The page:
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OFCCP Issues Final Rule on Internet Applicants


October 1, 2005

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4 minutes



On October 7, 2005, the Office of Federal Contract Compliance Programs (OFCCP) issued its final rule concerning the obligation of federal contractors to gather and maintain information about Internet applicants. The new rule will become effective on February 6, 2006.

Action Item(s)

  • If you are a federal contractor subject to the jurisdiction of the OFCCP, you will need to ensure that your application and record retention procedures comply with the new rule by February 6, 2006.
  • Prior to February 6, 2006, you may wish to revise your application protocols to reduce your record-keeping obligations, as explained below.
  • If you are not subject to the jurisdiction of the OFCCP, you should be on the lookout for final guidance on this same subject matter expected soon from the Equal Employment Opportunity Commission (EEOC). In addition, you should ensure that your record retention policies comply with other applicable state and federal employment laws.


In 2000, the OFCCP, the EEOC, the Department of Justice, and the Office of Personnel Management began considering revisions to the decades-old Uniform Guidelines on Employee Selection Procedures (UGESP). One result of these efforts was joint guidance proposed by these agencies in March 2004 dealing with the issue of Internet applicants. The joint guidance was intended to address employers’ concerns over what to do with the huge volume of applications they receive over the Internet. For example, it was noted in the joint guidance that one healthcare employer received 300,000 online resumes in one year.
The joint guidance still has not been issued in final form. However, it was always envisioned that each agency involved in developing the joint guidance would issue additional guidance or regulations relating to that agency’s enforcement responsibilities. With a few changes from the joint guidance, the OFCCP has now issued its final rule on Internet applicants. The OFCCP has authority for enforcing Executive Order 11246 and several other statues. Executive Order 11246 applies to all nonexempt contractors and subcontractors who do at least $10,000 in government business in one year.

The OFCCP’s final rule, which will be effective February 6, 2006, has two main requirements. First, the OFCCP mandates that contractors retain Internet “expressions of interest” in certain circumstances as well as specific records relating to internal and external resume databases. An expression of interest must be retained if it was received through the Internet or related electronic data technologies, and the contractor considered the individual for a particular position. The retention period for these records generally is one year for contractors that have less than 150 employees or that do not have a government contract of at least $150,000; for all other contractors, the retention period generally is two years.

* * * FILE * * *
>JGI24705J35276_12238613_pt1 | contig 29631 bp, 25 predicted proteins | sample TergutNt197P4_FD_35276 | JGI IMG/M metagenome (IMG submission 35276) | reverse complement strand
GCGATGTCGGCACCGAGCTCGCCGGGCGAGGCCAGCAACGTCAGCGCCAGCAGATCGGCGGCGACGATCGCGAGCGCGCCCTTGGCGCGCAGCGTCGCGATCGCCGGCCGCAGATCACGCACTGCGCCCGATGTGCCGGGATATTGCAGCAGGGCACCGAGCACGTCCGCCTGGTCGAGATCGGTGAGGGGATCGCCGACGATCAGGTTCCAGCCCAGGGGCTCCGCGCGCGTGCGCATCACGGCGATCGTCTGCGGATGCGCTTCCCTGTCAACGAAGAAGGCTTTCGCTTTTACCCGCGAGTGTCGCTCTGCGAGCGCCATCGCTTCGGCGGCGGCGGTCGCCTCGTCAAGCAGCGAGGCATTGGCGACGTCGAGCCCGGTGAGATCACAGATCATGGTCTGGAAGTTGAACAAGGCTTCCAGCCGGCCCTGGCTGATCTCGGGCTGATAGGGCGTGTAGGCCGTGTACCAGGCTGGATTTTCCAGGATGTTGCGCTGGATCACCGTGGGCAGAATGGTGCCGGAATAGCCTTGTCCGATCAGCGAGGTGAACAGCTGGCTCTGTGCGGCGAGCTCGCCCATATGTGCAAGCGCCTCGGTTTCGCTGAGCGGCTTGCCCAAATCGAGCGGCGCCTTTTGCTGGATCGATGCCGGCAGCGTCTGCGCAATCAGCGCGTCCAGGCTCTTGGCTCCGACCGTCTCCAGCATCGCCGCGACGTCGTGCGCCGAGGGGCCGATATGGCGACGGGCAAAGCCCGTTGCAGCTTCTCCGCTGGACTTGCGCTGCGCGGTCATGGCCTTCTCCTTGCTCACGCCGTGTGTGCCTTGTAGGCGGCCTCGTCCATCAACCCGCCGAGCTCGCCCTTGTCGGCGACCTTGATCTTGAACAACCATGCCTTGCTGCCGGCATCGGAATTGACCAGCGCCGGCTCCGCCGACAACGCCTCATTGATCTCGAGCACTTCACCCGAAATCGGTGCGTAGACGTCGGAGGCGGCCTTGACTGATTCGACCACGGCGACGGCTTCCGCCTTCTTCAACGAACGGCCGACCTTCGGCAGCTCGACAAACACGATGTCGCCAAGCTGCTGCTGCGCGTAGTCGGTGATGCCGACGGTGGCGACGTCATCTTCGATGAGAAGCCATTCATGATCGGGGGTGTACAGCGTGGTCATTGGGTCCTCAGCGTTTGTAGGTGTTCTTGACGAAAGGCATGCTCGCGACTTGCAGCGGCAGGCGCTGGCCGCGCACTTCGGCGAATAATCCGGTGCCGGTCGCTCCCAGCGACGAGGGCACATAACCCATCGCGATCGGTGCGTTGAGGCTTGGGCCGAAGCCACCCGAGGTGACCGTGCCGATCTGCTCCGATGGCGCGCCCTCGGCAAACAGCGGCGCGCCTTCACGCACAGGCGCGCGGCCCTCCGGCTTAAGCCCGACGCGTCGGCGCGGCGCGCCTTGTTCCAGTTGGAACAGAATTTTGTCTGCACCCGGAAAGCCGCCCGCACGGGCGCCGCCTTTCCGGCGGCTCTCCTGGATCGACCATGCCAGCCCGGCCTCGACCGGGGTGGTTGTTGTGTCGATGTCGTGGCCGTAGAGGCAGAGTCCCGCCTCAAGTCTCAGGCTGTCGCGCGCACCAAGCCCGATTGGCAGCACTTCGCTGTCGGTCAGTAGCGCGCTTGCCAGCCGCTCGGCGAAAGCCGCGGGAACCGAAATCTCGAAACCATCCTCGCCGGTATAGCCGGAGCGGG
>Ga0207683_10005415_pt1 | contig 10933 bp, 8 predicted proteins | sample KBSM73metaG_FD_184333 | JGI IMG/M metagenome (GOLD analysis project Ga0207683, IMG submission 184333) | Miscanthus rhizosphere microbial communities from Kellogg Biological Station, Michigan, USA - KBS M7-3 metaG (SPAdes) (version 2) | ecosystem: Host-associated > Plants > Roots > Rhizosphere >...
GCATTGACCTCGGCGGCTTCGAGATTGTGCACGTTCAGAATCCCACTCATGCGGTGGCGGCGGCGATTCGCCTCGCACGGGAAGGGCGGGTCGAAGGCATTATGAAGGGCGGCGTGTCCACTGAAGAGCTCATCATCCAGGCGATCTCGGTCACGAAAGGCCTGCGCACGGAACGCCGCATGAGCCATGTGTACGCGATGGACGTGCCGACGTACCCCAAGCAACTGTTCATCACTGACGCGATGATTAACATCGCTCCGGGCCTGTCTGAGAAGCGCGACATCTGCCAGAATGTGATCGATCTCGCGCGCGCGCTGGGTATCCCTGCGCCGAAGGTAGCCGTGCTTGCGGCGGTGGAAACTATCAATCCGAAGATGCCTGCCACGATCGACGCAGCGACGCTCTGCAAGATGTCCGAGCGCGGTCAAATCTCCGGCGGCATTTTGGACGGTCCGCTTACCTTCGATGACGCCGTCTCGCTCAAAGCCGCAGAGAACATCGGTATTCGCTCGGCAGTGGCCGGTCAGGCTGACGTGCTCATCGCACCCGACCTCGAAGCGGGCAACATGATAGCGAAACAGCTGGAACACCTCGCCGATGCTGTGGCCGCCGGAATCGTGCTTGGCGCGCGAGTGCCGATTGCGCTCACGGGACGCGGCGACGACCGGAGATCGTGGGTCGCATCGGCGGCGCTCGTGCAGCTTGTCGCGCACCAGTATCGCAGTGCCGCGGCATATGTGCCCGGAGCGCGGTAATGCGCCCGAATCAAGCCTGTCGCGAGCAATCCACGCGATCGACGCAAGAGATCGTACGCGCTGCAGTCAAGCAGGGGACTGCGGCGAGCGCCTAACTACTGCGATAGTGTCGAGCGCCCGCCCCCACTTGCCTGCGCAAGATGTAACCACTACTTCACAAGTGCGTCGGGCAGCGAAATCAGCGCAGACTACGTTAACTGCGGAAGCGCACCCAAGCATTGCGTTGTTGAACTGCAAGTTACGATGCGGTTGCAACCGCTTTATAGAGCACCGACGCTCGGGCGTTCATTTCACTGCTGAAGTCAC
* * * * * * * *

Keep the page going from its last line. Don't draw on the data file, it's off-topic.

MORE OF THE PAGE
Second, the OFCCP requires that contractors collect gender, race, and ethnicity information from “Internet Applicants.” An Internet Applicant is an individual who meets each of the following four criteria:

  1. The individual submits an expression of interest in employment through the Internet or related electronic data technologies
  2. The employer considers the individual for employment in a particular position
  3. The individual’s expression of interest indicates that he or she possesses the basic qualifications for the position
  4. The individual at no point in the employer’s selection process prior to receiving an offer of employment from the employer removes himself or herself from further consideration or otherwise indicates that he or she is no longer interested in the position

The OFCCP only requires that race, gender, and ethnicity information be collected with respect to Internet Applicants “where possible.” How far an employer must go to gather this information is not entirely clear. Certainly employers must track information that is readily obtainable from the Internet Applicant’s expression of interest, such as, in most cases, the gender. Employers also may be required to proactively provide ways for applicants to self-report their race, gender, and ethnicity. For instance, an employer could revise its online application procedures on its corporate website to allow applicants to self-report race, gender, and ethnicity information when submitting an expression of interest.

In an important concession to employers, the OFFCP contemplates that a “contractor may establish a protocol under which it refrains from considering expressions of interest that are not submitted in accordance with standard procedures the contractor establishes.” Furthermore, “a contractor may establish a protocol under which it refrains from considering expressions of interest, such as unsolicited resumes, that are not submitted with respect to a particular position.” As noted above, an expression of interest that is never “considered” by a contractor does not need to be retained. Therefore, employers have an opportunity now to establish hiring protocols that will reduce their future record-keeping obligations.

As a result of a change in the final rule from the earlier rule proposed by the OFCCP, employers are less likely to be subject to conflicting record-keeping obligations. Previously, two sets of standards might have been applied to applications received for the same position

Filed under: Employment & Executive Compensation

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